Levels of NFC/NDEF firmware abstractions in readers



This is where the NFC reader chip is advantageous. With the integrated microcontroller that relieves the designer of a lot of firmware implementation, NFC controllers are about twice the price of NFC reader front ends. To put it in perspective, even the ACR-122U, a very cost effective and widely used NFC reader, uses an NFC controller as its chip, presumably for the reduced complexity required in the host controller firmware. NFC experts however sometimes recommend reader chips since they know the anticollision and transmission protocol well enough to implement such firmware.


Again we must return to the internal microcontroller that simple NFC reader chips don’t have. Even a simple 8-bit microcontroller will have an Arithmetic Logic unit (ALU), RAM, program memory, counters, port controllers and timers. This level of integration makes the NFC controllers consume more power than their reader counterparts. That said, having the host controller handle all the extra firmware necessitated by an NFC reader chip may consume a comparable amount of power, however this is theoretical and highly dependent on the setup. In general it’s safe to say that from a datasheet perspective, NFC controller chips consume more power than reader chips do.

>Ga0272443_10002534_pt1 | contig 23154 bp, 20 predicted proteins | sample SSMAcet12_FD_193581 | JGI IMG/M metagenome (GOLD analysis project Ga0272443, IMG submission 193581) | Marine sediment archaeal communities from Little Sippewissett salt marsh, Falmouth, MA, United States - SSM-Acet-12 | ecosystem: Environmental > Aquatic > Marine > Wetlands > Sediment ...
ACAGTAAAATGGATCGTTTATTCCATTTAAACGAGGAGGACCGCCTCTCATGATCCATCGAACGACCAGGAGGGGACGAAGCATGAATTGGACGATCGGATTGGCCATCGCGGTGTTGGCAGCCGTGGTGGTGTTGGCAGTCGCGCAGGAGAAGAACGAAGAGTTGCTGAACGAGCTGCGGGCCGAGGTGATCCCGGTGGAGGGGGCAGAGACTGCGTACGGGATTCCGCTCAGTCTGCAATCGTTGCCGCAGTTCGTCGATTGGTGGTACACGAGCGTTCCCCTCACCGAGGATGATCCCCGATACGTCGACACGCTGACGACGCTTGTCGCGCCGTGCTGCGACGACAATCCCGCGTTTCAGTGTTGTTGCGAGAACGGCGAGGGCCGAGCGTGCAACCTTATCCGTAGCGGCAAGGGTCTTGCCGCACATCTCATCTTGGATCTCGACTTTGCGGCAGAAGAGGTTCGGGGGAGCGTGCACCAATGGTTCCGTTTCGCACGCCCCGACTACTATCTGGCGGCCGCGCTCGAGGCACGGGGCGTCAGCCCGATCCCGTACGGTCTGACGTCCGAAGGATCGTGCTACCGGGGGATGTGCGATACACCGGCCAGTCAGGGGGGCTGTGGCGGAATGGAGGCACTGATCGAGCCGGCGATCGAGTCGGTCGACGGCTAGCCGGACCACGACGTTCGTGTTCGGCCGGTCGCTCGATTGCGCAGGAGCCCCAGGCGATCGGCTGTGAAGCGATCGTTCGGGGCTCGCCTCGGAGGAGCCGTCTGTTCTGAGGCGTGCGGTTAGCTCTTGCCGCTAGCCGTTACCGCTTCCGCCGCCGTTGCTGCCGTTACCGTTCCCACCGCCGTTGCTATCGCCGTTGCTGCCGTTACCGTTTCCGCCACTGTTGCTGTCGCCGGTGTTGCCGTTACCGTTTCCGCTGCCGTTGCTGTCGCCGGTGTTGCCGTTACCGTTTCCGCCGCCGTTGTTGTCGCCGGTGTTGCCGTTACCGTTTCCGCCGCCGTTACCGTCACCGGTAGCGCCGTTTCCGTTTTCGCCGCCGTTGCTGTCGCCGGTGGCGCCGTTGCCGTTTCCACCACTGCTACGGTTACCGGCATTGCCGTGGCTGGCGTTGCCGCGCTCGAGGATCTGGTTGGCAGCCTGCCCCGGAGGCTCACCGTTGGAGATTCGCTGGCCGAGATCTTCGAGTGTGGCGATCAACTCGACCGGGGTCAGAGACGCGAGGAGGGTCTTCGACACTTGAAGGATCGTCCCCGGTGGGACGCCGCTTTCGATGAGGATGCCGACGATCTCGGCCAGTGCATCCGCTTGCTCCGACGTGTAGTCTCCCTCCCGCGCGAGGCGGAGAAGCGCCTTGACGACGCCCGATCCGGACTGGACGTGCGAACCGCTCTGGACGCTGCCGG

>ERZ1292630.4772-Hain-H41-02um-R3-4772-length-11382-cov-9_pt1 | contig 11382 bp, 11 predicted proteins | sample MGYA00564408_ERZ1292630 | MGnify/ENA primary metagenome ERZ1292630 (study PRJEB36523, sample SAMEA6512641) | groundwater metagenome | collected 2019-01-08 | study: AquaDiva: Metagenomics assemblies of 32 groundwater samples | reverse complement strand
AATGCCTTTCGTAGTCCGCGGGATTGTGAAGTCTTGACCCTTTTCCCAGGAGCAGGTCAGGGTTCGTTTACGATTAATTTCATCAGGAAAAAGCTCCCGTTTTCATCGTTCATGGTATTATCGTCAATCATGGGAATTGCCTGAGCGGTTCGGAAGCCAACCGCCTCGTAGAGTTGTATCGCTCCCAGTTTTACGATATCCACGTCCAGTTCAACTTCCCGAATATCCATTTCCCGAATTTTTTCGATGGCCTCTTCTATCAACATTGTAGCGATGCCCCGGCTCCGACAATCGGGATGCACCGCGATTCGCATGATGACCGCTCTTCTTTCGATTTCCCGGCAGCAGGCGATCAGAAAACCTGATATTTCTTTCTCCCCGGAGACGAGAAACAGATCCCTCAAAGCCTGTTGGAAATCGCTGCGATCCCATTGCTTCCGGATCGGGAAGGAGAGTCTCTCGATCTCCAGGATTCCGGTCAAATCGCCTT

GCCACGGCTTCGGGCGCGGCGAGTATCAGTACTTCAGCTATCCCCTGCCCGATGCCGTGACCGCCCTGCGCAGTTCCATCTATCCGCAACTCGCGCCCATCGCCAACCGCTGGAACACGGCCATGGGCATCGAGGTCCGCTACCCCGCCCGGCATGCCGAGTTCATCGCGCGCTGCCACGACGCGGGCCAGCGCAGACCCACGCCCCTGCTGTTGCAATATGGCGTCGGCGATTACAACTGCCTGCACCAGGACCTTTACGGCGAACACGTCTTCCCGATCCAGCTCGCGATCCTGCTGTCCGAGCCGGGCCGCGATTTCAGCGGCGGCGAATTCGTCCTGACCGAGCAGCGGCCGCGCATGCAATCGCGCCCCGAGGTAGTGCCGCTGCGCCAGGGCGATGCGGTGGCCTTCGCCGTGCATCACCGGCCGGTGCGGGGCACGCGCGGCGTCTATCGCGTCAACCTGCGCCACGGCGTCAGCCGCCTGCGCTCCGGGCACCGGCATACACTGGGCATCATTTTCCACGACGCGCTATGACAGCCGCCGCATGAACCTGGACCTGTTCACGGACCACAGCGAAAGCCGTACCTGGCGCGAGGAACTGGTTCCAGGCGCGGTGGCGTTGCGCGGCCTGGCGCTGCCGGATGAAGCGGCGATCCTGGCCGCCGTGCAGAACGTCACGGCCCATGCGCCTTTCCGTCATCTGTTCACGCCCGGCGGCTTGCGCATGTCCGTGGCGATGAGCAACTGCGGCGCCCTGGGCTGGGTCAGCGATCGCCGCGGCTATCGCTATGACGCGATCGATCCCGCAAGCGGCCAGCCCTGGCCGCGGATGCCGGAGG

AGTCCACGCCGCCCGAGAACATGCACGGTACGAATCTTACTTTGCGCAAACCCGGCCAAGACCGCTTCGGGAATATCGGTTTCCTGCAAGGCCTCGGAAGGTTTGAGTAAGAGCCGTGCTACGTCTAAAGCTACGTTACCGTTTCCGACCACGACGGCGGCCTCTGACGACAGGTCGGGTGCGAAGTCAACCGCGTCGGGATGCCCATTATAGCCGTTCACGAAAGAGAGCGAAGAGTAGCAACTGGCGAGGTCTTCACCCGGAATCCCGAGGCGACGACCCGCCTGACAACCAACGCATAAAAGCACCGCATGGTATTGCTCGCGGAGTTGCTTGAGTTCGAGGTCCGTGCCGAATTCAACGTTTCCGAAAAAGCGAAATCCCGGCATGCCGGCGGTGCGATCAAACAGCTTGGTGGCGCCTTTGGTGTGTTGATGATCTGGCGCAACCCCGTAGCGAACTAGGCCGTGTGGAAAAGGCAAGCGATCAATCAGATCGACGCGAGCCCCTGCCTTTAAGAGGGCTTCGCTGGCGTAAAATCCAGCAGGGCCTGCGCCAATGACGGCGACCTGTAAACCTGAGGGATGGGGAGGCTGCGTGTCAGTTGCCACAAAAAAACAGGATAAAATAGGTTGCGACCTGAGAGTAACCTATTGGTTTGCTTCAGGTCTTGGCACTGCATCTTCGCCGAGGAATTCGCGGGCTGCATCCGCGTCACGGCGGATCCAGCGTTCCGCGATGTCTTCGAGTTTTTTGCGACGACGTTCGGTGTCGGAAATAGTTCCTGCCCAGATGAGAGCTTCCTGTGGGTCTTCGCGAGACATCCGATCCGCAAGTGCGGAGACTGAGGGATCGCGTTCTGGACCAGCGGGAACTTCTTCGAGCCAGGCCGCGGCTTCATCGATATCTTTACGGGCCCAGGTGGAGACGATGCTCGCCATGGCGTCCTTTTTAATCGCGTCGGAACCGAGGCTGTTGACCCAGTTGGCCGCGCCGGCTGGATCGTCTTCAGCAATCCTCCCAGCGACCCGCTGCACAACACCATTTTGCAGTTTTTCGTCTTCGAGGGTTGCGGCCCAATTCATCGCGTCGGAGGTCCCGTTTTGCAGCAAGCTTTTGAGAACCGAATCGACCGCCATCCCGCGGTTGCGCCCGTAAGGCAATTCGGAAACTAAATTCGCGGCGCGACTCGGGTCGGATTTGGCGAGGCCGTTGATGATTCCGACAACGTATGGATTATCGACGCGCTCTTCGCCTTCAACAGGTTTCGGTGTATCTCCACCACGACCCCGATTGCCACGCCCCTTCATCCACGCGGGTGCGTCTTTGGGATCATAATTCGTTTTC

The difference in size would be influenced by the power, however ultimately this would depend on the manufacturer. For NXP, the PN512 reader chip is available in a reduced package size that its NFC controller, the PN532, is not. Although it saves only a few millimeters of width and length, at TapTrack we have see applications where this much space saved made the difference.


All in all, the extra cost and power consumption of the NFC controller is worth it if it is economically viable in the intended application. The main reason of course is speed to market. By letting the NFC controller do the heavy lifting for you, the designer can reach market readiness much faster. Keep in mind that even if the cost of the NFC controller hurts in the pilot/proof-of-concept phase, once the true scope of NFC functionality is determined, the true complexity of the firmware needed for a simple reader chip can be more clearly defined. For example, if your application uses a UID only system, whereby the UID of the tag is the only piece of information needed, then using a controller to start simplifies the prototype, and if your product gains traction in the market migrating to a less expensive reader chip solution is not too painful since only the UID detection procedure needs to be implemented, something that can be budgeted and even outsourced when a product is being taken from beta stage to market.